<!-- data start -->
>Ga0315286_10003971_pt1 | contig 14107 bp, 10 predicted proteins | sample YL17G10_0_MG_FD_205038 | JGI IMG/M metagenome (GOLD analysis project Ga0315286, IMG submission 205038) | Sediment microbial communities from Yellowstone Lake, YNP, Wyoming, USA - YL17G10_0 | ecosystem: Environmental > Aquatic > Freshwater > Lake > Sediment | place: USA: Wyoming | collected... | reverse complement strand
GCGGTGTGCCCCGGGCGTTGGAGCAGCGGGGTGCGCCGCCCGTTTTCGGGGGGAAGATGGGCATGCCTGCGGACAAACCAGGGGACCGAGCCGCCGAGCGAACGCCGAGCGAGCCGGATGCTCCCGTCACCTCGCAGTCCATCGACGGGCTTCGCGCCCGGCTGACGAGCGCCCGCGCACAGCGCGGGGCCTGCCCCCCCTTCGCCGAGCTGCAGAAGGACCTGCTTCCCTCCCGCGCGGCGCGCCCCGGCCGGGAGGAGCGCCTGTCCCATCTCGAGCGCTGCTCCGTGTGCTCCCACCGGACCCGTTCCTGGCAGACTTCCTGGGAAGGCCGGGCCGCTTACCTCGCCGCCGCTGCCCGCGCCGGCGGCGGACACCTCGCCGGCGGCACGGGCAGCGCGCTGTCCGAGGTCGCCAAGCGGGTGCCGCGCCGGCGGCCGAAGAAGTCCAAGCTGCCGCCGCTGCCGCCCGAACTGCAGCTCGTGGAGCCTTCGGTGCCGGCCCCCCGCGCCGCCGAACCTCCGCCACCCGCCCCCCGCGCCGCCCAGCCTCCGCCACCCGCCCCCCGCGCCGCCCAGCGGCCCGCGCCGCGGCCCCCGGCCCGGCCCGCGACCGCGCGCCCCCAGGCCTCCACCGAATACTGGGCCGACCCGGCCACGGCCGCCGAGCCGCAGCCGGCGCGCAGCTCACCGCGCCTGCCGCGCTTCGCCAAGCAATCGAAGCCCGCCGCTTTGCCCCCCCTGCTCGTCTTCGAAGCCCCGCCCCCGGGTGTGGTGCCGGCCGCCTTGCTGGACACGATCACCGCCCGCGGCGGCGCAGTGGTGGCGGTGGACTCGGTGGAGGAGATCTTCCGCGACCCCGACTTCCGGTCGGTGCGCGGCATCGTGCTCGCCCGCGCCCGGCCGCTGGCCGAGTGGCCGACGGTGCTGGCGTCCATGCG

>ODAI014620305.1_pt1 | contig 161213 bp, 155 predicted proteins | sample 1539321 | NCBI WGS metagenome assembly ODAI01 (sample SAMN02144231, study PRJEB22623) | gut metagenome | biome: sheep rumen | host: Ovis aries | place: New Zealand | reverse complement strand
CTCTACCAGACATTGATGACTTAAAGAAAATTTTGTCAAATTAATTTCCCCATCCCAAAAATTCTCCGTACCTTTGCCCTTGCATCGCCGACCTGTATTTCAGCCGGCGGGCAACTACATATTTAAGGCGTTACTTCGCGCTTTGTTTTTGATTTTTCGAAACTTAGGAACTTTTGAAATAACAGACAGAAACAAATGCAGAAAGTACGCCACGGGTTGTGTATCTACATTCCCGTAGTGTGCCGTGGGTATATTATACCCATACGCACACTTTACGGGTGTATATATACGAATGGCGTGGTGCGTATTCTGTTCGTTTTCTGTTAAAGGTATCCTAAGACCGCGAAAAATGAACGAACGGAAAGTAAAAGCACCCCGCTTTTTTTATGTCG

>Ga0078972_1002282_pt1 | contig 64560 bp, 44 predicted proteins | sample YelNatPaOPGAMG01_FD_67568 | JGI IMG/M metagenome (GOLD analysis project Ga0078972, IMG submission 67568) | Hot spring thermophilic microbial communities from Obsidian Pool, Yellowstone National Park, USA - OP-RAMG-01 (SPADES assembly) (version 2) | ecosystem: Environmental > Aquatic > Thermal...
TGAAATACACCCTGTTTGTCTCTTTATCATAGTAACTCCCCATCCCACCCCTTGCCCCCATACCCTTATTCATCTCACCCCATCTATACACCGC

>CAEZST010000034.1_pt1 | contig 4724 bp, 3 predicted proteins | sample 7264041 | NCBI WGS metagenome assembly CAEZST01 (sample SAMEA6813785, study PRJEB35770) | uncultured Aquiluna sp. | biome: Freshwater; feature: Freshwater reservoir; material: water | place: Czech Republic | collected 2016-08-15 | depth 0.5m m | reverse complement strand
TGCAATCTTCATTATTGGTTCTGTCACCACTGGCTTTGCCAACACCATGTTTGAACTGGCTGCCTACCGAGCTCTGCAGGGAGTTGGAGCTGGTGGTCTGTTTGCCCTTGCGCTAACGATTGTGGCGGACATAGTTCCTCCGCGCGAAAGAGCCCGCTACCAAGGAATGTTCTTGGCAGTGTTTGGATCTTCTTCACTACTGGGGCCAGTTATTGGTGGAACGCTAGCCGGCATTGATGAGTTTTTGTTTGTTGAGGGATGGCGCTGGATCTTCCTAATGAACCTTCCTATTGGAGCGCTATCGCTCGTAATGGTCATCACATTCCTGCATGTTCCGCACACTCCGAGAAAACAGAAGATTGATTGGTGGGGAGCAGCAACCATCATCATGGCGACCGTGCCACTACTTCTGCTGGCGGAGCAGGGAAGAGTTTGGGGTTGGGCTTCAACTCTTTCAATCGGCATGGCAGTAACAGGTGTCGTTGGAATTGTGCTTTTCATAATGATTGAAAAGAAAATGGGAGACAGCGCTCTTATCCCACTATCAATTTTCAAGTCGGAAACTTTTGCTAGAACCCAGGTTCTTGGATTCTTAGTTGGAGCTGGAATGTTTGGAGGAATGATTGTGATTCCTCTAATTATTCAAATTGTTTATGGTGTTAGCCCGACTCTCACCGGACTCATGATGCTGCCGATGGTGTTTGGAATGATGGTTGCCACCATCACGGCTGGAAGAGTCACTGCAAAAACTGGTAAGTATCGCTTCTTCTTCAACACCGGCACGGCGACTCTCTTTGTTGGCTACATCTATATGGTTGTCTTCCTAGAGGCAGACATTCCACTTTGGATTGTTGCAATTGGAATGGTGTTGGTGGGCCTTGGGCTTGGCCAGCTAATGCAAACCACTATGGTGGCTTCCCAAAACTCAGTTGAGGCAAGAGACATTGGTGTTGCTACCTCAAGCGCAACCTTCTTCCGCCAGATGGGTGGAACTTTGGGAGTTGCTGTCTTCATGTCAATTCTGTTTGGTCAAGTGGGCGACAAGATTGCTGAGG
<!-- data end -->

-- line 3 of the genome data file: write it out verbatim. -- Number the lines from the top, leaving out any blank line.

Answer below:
>ODAI014620305.1_pt1 | contig 161213 bp, 155 predicted proteins | sample 1539321 | NCBI WGS metagenome assembly ODAI01 (sample SAMN02144231, study PRJEB22623) | gut metagenome | biome: sheep rumen | host: Ovis aries | place: New Zealand | reverse complement strand